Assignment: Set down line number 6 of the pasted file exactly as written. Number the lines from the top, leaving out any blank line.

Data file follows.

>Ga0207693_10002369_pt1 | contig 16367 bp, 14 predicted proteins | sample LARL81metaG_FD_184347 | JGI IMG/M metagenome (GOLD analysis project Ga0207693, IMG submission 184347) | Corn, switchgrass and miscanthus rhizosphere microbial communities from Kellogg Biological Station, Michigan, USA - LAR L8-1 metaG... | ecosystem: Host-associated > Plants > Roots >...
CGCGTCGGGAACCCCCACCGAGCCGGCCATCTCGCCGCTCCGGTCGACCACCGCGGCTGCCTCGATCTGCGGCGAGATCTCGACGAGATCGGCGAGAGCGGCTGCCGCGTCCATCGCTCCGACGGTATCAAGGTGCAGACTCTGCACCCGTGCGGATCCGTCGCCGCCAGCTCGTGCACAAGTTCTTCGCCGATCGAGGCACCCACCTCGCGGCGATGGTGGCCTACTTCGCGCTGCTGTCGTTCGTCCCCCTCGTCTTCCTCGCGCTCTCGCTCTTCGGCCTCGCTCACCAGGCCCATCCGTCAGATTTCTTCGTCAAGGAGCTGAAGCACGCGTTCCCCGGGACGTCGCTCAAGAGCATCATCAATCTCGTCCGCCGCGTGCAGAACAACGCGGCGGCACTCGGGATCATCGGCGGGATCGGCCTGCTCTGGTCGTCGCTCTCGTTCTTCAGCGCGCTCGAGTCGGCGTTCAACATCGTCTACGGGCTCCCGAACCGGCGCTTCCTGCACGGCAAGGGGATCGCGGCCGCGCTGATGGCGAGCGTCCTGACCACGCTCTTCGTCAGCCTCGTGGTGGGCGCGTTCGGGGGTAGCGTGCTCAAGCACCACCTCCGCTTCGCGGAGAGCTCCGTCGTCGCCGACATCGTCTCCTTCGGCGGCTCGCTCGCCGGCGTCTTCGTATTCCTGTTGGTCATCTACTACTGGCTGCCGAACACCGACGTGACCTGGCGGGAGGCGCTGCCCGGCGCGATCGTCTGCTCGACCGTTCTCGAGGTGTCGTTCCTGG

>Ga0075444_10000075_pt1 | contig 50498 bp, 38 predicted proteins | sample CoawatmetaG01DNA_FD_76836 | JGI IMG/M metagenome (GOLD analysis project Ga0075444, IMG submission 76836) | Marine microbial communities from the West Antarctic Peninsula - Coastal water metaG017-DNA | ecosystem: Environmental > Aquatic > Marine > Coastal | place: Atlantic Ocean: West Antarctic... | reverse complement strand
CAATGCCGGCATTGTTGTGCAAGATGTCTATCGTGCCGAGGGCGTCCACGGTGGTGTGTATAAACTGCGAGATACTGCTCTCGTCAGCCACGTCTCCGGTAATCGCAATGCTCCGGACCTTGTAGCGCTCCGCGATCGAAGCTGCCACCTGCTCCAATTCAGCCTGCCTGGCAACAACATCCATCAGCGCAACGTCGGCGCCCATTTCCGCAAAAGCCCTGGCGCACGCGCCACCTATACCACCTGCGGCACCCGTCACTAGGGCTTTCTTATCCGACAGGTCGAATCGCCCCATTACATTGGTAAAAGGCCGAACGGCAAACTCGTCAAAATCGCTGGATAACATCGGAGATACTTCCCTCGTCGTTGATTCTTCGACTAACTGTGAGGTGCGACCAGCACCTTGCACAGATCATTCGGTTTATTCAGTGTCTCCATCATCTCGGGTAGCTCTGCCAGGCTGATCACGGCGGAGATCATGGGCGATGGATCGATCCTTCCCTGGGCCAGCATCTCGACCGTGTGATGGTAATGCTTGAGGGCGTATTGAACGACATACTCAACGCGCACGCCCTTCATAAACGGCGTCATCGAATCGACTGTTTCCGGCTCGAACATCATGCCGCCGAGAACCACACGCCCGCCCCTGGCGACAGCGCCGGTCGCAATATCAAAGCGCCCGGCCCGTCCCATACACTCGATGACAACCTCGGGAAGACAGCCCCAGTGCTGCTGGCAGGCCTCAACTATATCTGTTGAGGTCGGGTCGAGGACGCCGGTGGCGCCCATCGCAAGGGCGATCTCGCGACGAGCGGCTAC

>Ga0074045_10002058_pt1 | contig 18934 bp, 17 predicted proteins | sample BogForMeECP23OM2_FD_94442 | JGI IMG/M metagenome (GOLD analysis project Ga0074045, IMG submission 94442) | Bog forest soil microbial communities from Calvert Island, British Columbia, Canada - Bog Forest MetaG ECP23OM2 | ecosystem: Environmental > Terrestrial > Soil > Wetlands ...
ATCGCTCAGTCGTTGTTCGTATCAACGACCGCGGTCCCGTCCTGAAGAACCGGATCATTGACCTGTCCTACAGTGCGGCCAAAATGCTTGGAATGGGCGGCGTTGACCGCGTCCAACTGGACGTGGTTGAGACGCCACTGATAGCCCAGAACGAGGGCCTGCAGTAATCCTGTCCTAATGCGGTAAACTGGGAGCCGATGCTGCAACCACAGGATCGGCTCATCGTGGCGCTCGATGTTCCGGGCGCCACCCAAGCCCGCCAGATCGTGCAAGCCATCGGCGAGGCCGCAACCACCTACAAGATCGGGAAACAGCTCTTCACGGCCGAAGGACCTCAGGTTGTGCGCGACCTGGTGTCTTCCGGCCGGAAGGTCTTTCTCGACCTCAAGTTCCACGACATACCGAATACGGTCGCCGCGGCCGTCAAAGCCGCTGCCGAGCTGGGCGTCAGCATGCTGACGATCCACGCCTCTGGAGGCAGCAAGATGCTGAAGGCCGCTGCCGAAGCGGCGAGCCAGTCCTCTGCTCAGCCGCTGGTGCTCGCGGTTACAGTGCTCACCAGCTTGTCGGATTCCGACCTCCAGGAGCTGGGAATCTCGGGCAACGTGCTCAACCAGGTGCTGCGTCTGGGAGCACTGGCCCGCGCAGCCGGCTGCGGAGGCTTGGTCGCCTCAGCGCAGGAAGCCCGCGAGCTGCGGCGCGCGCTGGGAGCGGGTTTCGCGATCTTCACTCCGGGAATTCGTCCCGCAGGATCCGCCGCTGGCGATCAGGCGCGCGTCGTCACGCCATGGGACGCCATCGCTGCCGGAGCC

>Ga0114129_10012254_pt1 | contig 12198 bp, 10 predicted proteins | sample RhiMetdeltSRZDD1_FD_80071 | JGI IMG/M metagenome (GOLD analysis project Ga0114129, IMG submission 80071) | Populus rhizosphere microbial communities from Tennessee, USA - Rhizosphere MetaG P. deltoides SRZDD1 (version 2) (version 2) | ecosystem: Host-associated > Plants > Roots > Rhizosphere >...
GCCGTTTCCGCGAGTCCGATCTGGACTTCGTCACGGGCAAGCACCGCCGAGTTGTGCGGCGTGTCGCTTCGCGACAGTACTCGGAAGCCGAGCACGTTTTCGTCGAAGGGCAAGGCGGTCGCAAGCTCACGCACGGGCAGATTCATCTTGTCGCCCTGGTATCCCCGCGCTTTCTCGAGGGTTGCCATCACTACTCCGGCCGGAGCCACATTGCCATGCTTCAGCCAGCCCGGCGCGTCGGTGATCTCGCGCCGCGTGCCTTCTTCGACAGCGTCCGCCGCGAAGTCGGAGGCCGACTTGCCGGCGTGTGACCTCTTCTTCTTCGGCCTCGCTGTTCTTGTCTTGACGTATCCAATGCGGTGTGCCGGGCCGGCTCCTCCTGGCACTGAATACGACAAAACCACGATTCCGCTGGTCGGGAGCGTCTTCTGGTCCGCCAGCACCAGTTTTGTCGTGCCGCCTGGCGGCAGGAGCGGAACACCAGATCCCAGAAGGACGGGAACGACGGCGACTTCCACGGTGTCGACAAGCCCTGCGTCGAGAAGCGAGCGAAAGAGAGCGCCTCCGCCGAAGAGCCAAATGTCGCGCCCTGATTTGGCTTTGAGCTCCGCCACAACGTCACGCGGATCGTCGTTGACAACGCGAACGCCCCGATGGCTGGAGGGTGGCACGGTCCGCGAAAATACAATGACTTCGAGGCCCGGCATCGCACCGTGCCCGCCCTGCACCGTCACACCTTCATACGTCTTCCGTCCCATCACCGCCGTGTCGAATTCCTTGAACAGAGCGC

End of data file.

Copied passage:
ATCGCTCAGTCGTTGTTCGTATCAACGACCGCGGTCCCGTCCTGAAGAACCGGATCATTGACCTGTCCTACAGTGCGGCCAAAATGCTTGGAATGGGCGGCGTTGACCGCGTCCAACTGGACGTGGTTGAGACGCCACTGATAGCCCAGAACGAGGGCCTGCAGTAATCCTGTCCTAATGCGGTAAACTGGGAGCCGATGCTGCAACCACAGGATCGGCTCATCGTGGCGCTCGATGTTCCGGGCGCCACCCAAGCCCGCCAGATCGTGCAAGCCATCGGCGAGGCCGCAACCACCTACAAGATCGGGAAACAGCTCTTCACGGCCGAAGGACCTCAGGTTGTGCGCGACCTGGTGTCTTCCGGCCGGAAGGTCTTTCTCGACCTCAAGTTCCACGACATACCGAATACGGTCGCCGCGGCCGTCAAAGCCGCTGCCGAGCTGGGCGTCAGCATGCTGACGATCCACGCCTCTGGAGGCAGCAAGATGCTGAAGGCCGCTGCCGAAGCGGCGAGCCAGTCCTCTGCTCAGCCGCTGGTGCTCGCGGTTACAGTGCTCACCAGCTTGTCGGATTCCGACCTCCAGGAGCTGGGAATCTCGGGCAACGTGCTCAACCAGGTGCTGCGTCTGGGAGCACTGGCCCGCGCAGCCGGCTGCGGAGGCTTGGTCGCCTCAGCGCAGGAAGCCCGCGAGCTGCGGCGCGCGCTGGGAGCGGGTTTCGCGATCTTCACTCCGGGAATTCGTCCCGCAGGATCCGCCGCTGGCGATCAGGCGCGCGTCGTCACGCCATGGGACGCCATCGCTGCCGGAGCC